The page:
Ayatollah Khomeini himself was sentenced to death by firing squad for treason against the Shah in 1964 by a military court, but his sentence was commuted to exile in Iraq (General Hassan Pakravan, another head of SAVAK, who helped commute Khomeini's sentence, was one of the first shot upon Khomeini's return). In 1980 Jahangir Razmi won the Pulitzer Prize for his famous photo Firing Squad in Iran" which showed seven Kurds and two Shah's policemen being executed minutes after being convicted for "terrorism and crimes against God" by a Revolutionary Court judge in the airport in Sanandaj, during a revolt by Kurdish armed groups. Their trial lasted 30 minutes.

One of the most famous "hanging" judges in Iran was a cleric, Sadegh Khalkhali, the first head of the Revolutionary Court, who sentenced drug traffickers and former members of the Shah's government alike to be shot. Incidentally, he was the same judge who convicted the men in Razmi's photo minutes before it was taken. He personally sentenced 800-2,000 people to death.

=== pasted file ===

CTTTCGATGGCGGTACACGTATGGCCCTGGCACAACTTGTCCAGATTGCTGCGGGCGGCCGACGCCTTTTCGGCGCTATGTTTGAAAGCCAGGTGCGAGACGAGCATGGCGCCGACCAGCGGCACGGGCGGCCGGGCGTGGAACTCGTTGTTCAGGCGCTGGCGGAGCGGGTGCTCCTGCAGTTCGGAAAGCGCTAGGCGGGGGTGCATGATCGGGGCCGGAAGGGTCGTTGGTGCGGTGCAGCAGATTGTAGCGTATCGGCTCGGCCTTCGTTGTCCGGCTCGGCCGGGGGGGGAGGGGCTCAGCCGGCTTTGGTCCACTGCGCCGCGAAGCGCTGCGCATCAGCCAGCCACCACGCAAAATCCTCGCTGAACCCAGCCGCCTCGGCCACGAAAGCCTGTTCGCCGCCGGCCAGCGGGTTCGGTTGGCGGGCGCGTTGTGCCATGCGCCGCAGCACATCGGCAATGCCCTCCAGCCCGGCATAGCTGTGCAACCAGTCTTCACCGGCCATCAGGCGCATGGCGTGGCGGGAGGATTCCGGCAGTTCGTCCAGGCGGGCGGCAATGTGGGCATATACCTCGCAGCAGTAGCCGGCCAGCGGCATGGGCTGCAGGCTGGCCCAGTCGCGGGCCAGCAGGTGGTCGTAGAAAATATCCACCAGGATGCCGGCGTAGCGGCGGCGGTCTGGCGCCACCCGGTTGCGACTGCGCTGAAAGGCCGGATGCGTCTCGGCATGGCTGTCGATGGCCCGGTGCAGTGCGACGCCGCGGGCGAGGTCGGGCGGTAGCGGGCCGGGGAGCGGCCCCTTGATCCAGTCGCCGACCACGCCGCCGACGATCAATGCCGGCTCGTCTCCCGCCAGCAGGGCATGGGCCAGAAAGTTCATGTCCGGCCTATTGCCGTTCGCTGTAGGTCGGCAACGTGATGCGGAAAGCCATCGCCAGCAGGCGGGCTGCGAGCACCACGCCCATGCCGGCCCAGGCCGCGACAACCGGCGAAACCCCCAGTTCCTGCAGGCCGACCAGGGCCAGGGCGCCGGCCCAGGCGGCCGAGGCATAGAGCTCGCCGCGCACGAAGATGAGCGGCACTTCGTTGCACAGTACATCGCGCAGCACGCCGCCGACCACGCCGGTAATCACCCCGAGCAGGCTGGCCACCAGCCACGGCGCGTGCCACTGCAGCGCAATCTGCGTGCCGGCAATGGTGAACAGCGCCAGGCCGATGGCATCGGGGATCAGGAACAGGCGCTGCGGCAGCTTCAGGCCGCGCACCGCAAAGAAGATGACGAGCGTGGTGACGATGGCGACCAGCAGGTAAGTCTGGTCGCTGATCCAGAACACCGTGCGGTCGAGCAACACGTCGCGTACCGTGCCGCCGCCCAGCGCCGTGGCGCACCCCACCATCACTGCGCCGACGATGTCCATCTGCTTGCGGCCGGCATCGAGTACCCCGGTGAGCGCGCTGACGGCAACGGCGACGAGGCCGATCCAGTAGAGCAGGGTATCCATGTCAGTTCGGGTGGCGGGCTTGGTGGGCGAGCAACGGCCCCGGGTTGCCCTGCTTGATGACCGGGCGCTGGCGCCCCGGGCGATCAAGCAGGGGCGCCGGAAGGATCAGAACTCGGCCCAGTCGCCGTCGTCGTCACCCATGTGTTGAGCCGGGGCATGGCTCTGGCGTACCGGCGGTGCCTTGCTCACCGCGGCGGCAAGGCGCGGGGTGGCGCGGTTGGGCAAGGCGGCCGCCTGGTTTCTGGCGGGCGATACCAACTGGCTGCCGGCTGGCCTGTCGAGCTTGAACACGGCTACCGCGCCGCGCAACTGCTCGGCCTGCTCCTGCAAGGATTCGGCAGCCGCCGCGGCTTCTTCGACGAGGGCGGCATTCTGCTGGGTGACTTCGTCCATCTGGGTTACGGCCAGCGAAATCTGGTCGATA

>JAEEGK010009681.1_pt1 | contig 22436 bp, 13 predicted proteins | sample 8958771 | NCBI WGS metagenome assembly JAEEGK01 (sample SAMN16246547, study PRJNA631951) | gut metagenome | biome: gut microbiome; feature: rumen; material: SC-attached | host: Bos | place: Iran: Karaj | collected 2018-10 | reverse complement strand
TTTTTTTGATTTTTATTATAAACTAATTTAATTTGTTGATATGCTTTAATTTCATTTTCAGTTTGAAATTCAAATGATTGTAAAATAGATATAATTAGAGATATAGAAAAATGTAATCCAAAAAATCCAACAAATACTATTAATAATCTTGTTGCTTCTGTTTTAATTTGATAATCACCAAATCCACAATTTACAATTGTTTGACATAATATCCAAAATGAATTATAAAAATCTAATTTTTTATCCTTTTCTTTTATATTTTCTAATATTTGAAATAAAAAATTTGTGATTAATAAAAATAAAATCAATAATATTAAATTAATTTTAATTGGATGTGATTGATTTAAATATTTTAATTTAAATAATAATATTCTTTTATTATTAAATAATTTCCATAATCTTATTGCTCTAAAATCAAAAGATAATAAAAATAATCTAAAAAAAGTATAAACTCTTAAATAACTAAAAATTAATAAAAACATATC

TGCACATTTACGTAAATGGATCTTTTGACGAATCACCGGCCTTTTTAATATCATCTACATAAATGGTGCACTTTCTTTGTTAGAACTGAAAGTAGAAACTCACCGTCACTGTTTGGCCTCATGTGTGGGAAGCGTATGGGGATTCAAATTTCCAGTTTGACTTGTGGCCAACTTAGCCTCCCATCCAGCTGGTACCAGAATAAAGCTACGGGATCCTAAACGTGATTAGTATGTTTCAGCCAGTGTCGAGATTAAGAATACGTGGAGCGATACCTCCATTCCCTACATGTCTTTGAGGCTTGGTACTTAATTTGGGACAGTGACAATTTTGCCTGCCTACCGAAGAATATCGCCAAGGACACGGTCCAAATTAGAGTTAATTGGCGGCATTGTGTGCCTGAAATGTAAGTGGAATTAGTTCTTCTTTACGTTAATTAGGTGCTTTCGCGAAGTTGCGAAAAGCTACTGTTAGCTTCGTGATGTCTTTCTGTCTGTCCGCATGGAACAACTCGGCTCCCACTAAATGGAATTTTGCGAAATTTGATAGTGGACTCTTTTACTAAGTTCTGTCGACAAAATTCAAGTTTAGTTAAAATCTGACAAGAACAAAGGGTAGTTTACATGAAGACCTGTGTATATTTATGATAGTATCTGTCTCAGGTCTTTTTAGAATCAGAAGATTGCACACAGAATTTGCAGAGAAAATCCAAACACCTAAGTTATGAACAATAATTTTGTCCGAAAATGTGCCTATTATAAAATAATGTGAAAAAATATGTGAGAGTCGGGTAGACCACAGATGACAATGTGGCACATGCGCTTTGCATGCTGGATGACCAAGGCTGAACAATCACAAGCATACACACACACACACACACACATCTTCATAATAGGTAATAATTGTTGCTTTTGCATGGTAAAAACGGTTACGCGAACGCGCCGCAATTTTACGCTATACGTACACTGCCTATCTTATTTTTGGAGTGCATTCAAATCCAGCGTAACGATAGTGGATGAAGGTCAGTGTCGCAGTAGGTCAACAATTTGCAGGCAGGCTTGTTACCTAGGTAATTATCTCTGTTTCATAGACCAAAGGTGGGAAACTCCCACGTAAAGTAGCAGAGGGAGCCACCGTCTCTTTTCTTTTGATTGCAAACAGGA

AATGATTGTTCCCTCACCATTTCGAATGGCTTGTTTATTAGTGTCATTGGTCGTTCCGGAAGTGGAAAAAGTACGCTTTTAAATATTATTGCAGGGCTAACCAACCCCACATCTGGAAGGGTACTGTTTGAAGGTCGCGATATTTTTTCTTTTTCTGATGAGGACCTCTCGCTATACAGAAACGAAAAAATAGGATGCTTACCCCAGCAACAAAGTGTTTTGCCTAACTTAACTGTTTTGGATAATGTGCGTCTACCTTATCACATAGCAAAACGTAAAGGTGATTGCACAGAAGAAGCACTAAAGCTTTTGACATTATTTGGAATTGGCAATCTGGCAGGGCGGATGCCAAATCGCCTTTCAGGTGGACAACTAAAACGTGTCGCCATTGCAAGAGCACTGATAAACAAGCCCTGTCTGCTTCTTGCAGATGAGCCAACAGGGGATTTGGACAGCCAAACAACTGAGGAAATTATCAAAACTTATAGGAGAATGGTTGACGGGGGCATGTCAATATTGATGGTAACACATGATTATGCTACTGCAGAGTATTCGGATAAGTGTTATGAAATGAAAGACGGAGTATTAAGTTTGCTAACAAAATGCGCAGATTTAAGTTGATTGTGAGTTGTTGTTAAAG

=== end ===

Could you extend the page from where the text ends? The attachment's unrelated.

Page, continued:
After many years of not being used, the firing squad was last used in 2008, to execute a man convicted of raping 17 little girls, according to the Fars News Agency.[25] It is not known why this method was used rather than hanging.


Iran is said to be the first country in the world to adopt hanging, 2,500 years ago. Hanging is virtually the sole method of execution in 21st-century Iran; the execution is generally carried out in prison, with the prisoner(s) hanged from shoulder-high stools, or shoulder-high wheeled platforms that can hold up to 5-8 prisoners at once. In public, executions are usually carried out by a mobile crane, suspending the criminal high in the air, or on a mobile gallows.[26] Iranian nooses are thick and have 7–10 knotted coils and are often made of blue plastic rope, and little to no drop is given. Death is caused by strangulation and carotid reflex (where blood vessels to the head are cut off), taking 10–20 minutes. However, in most executions, the condemned falls unconscious quickly, or if not, the executions pull down on the body to speed up death.